Focusing your guided reading to get the best out of your strong comprehension, strong word reading groups

Lindsay Pickton

To find out more about how to group your class for effective guided reading, see my original post which takes you through using The Simple View of Reading to organise your class into guided reading groups.

In a nutshell children are organized into groups based on their strengths and weaknesses in comprehension and word recognition. This enables you to adapt your teaching style and focus your guided reading session in a more accurate way than grouping by national curriculum level, for example.

This post focuses on Group 3 – the ‘real’ readers in your class (top-right of The Simple View of Reading diagram).
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It can be very tempting to just let these lucky children get on with it – after all, they’ve got there, right? The danger is, they can go backwards if we don’t keep monitoring them, and more importantly we need to keep feeding their enthusiasm. In independent reading we should always let them read the books they choose, even if they always read the same author or genre, or choose to re-read a book repeatedly, since these are behaviours common to enthusiastic readers; but make sure that when we’re working with them that we develop the breadth of their reading experiences and provide them with more challenging texts and also challenge in the discussion to ensure they reach their full potential.

A particularly tricky point for some of these children is when they come away from a reading scheme it can feel for some that they no longer know how to choose a book. So ensure fairly close monitoring of book choices, and intervene as necessary.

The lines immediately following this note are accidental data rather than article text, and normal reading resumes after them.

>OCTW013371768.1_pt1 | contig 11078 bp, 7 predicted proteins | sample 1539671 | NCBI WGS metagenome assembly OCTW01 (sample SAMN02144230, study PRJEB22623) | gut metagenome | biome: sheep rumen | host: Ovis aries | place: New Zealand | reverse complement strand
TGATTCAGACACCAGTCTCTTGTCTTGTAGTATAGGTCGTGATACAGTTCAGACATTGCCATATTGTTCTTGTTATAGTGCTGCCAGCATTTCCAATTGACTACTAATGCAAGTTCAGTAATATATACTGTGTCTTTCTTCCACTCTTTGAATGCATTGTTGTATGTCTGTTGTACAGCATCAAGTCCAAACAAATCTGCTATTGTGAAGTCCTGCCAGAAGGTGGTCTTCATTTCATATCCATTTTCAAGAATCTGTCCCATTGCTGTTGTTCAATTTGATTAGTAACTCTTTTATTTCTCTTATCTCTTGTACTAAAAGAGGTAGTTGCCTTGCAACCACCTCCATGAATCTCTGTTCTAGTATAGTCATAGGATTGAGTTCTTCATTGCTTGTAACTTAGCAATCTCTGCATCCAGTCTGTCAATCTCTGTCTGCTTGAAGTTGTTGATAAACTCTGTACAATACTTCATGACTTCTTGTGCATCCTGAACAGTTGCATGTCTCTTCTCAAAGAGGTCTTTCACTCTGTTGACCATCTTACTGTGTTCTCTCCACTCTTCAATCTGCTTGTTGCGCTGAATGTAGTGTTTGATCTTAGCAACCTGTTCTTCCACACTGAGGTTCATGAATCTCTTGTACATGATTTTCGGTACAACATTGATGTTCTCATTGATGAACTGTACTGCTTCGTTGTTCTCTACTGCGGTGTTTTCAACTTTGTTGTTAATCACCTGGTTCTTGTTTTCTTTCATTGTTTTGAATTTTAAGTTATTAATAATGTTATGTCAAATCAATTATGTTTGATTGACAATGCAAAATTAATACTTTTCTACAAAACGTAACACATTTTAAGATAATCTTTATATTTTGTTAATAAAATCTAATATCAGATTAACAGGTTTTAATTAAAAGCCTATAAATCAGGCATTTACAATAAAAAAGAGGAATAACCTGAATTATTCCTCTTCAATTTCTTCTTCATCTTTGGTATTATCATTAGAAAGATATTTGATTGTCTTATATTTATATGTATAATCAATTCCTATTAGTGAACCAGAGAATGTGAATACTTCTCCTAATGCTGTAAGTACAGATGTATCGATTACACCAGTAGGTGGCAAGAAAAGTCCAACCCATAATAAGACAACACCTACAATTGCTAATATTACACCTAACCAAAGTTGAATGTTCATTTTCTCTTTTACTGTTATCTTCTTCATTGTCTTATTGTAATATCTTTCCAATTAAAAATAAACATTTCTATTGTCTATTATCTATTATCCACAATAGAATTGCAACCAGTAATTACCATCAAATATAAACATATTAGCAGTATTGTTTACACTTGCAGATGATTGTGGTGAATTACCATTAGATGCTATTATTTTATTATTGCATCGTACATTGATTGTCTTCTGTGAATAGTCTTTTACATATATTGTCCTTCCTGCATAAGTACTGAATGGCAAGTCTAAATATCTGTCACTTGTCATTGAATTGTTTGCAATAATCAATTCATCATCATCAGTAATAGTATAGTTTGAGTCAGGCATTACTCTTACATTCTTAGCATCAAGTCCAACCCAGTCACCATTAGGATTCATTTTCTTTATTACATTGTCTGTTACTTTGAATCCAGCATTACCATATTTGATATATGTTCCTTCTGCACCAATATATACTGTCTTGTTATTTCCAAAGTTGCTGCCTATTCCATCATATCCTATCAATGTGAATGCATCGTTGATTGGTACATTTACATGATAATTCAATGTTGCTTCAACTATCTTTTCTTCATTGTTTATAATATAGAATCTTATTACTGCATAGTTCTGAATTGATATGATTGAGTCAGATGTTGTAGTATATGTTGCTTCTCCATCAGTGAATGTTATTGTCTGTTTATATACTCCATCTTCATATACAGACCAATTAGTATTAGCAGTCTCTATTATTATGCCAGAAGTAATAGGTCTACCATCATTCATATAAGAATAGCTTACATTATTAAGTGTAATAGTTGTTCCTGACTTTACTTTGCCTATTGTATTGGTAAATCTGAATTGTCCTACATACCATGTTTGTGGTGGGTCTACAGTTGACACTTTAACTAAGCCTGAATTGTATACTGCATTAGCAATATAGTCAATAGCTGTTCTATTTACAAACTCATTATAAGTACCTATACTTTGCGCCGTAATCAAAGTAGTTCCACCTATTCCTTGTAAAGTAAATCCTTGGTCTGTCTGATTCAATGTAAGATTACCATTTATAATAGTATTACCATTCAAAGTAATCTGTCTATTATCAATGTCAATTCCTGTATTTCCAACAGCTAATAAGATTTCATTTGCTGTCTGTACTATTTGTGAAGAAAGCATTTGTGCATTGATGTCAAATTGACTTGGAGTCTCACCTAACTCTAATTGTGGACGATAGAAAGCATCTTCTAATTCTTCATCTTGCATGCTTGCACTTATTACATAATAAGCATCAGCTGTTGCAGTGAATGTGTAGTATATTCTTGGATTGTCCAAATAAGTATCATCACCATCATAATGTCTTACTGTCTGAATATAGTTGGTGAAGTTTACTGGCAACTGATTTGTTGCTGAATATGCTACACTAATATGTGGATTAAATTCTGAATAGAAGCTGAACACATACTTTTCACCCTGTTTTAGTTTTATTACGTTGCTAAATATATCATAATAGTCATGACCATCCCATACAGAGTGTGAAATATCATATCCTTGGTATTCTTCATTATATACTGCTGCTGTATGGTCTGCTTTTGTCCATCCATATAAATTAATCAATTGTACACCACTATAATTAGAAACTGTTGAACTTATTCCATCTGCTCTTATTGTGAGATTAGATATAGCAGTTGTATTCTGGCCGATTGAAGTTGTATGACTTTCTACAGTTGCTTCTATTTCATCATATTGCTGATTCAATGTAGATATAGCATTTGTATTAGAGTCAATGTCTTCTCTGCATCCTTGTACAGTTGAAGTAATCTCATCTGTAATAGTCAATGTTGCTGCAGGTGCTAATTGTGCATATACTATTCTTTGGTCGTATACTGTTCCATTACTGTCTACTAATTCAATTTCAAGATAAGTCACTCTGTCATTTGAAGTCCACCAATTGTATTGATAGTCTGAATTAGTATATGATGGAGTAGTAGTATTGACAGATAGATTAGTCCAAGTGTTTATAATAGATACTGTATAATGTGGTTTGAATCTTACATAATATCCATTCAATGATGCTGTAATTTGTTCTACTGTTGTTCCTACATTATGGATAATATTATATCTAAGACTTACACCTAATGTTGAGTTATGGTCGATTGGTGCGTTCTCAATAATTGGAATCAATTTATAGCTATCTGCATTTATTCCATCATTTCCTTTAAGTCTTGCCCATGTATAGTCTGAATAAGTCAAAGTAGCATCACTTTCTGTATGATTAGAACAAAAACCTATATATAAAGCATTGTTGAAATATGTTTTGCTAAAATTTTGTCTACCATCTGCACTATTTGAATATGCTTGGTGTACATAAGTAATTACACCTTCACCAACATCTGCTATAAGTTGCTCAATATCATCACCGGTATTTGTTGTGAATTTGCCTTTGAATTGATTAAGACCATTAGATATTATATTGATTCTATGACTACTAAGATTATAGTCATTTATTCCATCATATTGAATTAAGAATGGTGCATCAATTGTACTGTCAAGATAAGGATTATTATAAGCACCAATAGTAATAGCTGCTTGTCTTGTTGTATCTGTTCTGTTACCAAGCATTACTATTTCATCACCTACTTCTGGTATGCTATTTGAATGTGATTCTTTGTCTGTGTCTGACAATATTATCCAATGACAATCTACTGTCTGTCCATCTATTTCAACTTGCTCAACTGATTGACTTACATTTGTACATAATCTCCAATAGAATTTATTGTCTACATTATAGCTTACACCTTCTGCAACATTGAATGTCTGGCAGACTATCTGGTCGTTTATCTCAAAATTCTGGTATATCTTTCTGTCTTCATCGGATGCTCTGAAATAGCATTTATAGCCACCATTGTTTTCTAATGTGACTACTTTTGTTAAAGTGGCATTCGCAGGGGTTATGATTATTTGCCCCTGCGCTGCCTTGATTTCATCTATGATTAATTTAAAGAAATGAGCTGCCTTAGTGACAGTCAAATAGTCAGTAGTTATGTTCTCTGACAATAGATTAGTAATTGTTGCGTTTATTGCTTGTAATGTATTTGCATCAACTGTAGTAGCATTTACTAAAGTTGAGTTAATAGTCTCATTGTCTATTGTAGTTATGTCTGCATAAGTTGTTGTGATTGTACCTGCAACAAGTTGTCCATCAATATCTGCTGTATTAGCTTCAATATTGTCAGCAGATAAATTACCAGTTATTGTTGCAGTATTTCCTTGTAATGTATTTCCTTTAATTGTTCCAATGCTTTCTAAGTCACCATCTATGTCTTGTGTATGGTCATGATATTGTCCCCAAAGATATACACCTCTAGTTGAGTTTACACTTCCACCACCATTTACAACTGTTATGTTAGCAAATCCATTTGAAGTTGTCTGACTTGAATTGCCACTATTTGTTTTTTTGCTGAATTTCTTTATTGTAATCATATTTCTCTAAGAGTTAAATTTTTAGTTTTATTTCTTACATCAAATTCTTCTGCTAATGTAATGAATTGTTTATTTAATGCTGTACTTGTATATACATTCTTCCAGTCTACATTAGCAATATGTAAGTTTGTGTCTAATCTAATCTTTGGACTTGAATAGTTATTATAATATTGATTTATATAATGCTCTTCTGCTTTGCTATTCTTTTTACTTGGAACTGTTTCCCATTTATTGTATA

It’s very useful, for example, if children have enjoyed Project X Origins books in guided reading, to get them reading the Project X Alien Adventures books as a route into completely independent book choices.

When working with these children, we must remind ourselves not to take their comprehension for granted. Check they understand what is going on; and the question, “what is it about/what is going on?” can be pushed gradually and seamlessly from the simplest literal retelling to the deepest inference (“what’s it really about?”).

But always start with recapping/retelling; it can be surprising, and will guide your next layer of questioning.

Lindsay Pickton is an experienced independent Learning and Teaching Adviser, specialising in all aspects of primary literacy with a particular focus on raising standards in comprehension through effective guided reading and fostering the enjoyment of reading in children. Hear from Lindsay at a free event this term, focusing on how effective guided reading using Project X Origins can help you meet the higher standards of the new National Curriculum. 

Download the guide to Grouping your class for guided reading.

Read the next and final post in this series: Focusing your guided reading to get the best out of your weak comprehension, strong word reading group

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